Inspired energetic playing must first be disciplined. Inspiration without discipline is as useless as discipline without inspiration. You must develop both, but discipline comes first. At the end of your day, you want to be satisfied that you worked efficiently, not frustrated that nothing happened. The improvement you want won't happen with fruitless frantic flailing.
Sloppy practice never produced a polished performance, but it does give your nerve demons permission to wreak havoc on your performance! Preparing to do your best is better than hoping for the best, which is insanity.
Wednesday, March 29, 2017
Years ago an orchestra colleague was commenting on Maurice Andre's amazing clarity. I'll never forget his six-word summary: "He has contact with every note!"
What does every note require? A clean start, centered pitch, and a good sound. Great players take excellent care of their notes.
There's a quick fix for sloppy articulation, poor accuracy, and faulty intonation. Simply slow down and get a grip on each note. A more relaxed pace gives the brain and the ears a chance to focus on vital details. Only after you can hear an individual note, can you begin the polishing process. Think slow-motion cleansing.
Imagine that every pure note you play rewards you with a crisp ten dollar bill. How much money would you accumulate by the end of the day, if any? Or, if you could cut and paste any of your random notes, would they sound good enough to splice into the Pictures Promenade?
Consider your driving. You shouldn't speed frantically through neighborhoods, blowing past stop signs, riding on sidewalks, and recklessly doing wheelies on private property! No, you carefully obey all traffic signs keeping control of the car at all times. Play as well as you drive. Handle all notes with care. Quality-control matters.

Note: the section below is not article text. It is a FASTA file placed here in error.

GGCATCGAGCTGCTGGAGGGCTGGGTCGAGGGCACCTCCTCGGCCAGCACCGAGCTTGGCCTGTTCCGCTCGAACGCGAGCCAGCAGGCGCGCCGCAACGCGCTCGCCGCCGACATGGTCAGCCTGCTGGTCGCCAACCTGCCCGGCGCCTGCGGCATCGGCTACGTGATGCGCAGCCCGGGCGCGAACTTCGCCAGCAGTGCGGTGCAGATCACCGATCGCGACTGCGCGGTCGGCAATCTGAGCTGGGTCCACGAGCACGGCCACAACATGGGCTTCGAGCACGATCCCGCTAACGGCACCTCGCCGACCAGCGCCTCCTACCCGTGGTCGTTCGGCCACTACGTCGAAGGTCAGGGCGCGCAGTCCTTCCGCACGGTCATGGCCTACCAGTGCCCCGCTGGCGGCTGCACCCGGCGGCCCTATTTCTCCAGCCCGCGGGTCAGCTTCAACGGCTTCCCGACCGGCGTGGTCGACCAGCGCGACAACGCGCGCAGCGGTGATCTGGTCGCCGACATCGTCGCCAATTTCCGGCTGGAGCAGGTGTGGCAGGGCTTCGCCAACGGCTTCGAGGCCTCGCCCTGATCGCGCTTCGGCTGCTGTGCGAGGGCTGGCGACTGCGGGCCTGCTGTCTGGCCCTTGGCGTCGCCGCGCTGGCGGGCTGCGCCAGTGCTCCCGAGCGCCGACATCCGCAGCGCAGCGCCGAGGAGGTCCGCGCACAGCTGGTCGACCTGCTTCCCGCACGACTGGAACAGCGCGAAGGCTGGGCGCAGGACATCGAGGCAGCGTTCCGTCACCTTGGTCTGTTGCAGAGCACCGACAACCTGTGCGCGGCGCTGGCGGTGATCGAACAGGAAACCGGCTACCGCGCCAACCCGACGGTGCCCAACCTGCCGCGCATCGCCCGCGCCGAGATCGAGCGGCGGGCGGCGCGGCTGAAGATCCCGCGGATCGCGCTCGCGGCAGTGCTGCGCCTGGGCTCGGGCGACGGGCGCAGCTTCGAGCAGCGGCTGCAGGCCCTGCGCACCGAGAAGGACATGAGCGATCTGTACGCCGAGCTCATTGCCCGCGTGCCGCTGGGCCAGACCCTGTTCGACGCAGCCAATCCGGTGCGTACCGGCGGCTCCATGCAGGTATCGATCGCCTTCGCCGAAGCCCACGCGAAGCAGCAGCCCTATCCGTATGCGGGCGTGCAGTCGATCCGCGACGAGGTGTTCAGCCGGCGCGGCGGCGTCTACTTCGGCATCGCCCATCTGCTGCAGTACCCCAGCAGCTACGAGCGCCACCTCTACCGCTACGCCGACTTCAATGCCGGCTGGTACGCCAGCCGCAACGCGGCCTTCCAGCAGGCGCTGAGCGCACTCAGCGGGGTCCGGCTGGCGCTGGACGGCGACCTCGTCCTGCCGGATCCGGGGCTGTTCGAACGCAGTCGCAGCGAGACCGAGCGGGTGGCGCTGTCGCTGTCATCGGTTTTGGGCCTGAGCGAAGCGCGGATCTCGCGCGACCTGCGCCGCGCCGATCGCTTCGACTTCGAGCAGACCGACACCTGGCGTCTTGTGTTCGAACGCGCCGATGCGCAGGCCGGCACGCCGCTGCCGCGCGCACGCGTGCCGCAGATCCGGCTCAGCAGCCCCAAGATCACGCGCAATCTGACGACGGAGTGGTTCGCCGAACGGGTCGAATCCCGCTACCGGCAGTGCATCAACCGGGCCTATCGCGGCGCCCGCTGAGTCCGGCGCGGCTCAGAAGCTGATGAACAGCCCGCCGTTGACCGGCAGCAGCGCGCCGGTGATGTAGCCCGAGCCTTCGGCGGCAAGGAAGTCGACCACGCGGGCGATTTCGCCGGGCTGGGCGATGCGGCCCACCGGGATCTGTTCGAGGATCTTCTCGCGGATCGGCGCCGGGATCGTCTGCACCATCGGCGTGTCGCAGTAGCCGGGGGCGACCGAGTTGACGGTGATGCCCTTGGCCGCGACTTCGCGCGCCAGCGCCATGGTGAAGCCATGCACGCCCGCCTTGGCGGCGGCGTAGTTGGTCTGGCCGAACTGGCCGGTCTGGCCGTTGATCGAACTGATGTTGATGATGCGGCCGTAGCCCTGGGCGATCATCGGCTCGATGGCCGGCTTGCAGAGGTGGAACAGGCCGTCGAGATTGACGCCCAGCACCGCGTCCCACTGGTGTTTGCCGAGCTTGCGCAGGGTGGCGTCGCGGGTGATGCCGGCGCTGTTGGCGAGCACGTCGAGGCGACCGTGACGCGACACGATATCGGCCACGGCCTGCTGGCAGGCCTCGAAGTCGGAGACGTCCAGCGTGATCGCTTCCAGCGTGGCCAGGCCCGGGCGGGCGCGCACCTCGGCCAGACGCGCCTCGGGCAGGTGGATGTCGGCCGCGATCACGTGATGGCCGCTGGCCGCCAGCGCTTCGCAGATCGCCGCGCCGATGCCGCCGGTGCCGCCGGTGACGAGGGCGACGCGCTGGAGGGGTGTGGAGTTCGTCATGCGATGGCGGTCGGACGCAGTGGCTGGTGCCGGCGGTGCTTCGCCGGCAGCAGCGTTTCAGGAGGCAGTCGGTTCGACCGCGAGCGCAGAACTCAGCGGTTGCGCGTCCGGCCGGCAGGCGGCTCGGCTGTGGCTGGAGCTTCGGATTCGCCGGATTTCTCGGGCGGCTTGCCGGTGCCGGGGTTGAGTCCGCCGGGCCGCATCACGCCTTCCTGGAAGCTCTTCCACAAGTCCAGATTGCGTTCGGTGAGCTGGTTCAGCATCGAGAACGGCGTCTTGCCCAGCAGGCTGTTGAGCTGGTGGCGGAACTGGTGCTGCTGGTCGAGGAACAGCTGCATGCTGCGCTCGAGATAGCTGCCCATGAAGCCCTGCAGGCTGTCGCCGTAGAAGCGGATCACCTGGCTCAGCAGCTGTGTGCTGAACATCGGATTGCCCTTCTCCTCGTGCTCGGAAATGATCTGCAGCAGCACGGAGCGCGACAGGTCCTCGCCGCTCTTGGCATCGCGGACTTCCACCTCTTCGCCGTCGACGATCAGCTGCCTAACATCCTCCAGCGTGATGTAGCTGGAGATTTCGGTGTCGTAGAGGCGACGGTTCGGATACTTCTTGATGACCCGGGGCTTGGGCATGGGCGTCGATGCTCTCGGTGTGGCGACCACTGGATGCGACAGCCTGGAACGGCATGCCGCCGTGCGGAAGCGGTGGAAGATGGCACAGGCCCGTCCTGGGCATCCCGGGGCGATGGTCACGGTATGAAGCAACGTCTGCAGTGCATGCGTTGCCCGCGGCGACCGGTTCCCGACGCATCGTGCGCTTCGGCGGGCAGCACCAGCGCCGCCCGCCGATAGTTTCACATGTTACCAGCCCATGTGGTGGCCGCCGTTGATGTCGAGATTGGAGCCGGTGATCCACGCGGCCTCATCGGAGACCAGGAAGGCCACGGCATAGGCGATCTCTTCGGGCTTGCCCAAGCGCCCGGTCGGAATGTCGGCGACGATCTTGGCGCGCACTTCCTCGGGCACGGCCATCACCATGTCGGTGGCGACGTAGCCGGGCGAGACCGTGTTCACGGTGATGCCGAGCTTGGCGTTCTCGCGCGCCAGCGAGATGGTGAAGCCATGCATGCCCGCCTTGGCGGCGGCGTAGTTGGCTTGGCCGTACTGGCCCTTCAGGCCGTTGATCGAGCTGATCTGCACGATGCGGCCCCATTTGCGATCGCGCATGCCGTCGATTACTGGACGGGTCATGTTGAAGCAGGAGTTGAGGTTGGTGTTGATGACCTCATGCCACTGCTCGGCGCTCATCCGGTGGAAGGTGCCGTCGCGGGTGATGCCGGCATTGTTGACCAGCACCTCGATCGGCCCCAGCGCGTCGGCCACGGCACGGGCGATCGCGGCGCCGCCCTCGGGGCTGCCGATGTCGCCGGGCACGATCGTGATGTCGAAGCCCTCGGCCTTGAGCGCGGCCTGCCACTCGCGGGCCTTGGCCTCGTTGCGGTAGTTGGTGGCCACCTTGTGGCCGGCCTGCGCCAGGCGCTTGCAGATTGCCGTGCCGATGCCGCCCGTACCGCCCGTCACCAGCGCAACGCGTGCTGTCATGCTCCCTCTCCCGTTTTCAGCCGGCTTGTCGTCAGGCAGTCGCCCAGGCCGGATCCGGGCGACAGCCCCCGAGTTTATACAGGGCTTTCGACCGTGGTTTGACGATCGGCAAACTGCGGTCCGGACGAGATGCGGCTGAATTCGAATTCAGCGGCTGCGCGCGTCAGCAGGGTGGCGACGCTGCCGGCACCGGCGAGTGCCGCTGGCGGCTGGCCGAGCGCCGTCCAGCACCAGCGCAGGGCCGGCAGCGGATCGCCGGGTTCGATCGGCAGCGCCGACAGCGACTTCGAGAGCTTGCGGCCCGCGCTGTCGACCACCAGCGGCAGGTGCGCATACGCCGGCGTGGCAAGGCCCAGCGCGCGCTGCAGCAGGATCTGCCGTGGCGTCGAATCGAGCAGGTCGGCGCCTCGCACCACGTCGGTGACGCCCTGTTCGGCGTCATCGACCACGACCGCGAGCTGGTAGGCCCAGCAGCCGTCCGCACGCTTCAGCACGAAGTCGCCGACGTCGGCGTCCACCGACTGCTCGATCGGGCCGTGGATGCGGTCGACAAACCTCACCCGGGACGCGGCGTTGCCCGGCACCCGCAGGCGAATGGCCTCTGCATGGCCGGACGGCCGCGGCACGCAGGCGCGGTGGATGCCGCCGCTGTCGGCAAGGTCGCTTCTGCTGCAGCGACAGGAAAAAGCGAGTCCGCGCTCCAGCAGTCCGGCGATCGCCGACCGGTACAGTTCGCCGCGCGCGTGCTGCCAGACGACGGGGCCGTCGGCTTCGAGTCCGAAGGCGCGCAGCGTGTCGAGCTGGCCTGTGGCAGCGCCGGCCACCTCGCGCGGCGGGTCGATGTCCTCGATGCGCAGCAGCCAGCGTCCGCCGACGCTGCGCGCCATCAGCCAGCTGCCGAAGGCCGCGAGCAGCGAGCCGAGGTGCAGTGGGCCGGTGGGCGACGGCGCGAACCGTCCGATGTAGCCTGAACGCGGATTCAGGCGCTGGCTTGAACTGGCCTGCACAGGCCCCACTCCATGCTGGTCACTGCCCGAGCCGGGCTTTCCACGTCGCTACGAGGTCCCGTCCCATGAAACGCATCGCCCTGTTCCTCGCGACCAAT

Tuesday, October 25, 2016
Our job is to build vast reserves of musical expression in the imagination flowing through the instrument and reaching the audience unimpeded. That's the goal. So the trumpet becomes not the obstacle, but the receptacle and the conduit for your great musical message.
As Mr. Jacobs stressed, think music not muscle, message not mechanics. Your secret weapon and power source is the trumpet in your brain. Nurture it, depend on it, and let it teach the trumpet in your hand. It will discipline your work to be drama-efficient. Always sing before your play. Without that strong first trumpet, the second one doesn't have a chance!
Wednesday, September 28, 2016
Your mind can try to make you play in perfect time, but your inner rhythmic instincts can do a much better job. To put it crudely, music from the mind reaches the mind, while music from the gut reaches the gut.
Think of the metronome as no more than a strict school master. It is not a drama coach. It's the angry drill sergeant, but not the sensitive maestro. It's better to train and rely upon your God-given inner rhythm, than to depend solely upon your ability to place every note in its proper position.
Are metronomes superior to musicians? Nope. A stoic metronome is not capable of phrasing, nuance, or expression, only millions of lifeless clicks. Its only function is obnoxious clicking. Certainly a living person should be superior to a machine! We have breath, energy, and purpose. A metronome has none of that. It has no brain, musicality, expression or soul! Don't live only by the boring pulse of a machine.
Great time-keeping is the foundation upon which energy, phrasing, and expression are built. Always be building artistry on top of great rhythm. Don't neglect your inner rhythm, and don't be boring. You are much better than a metronome!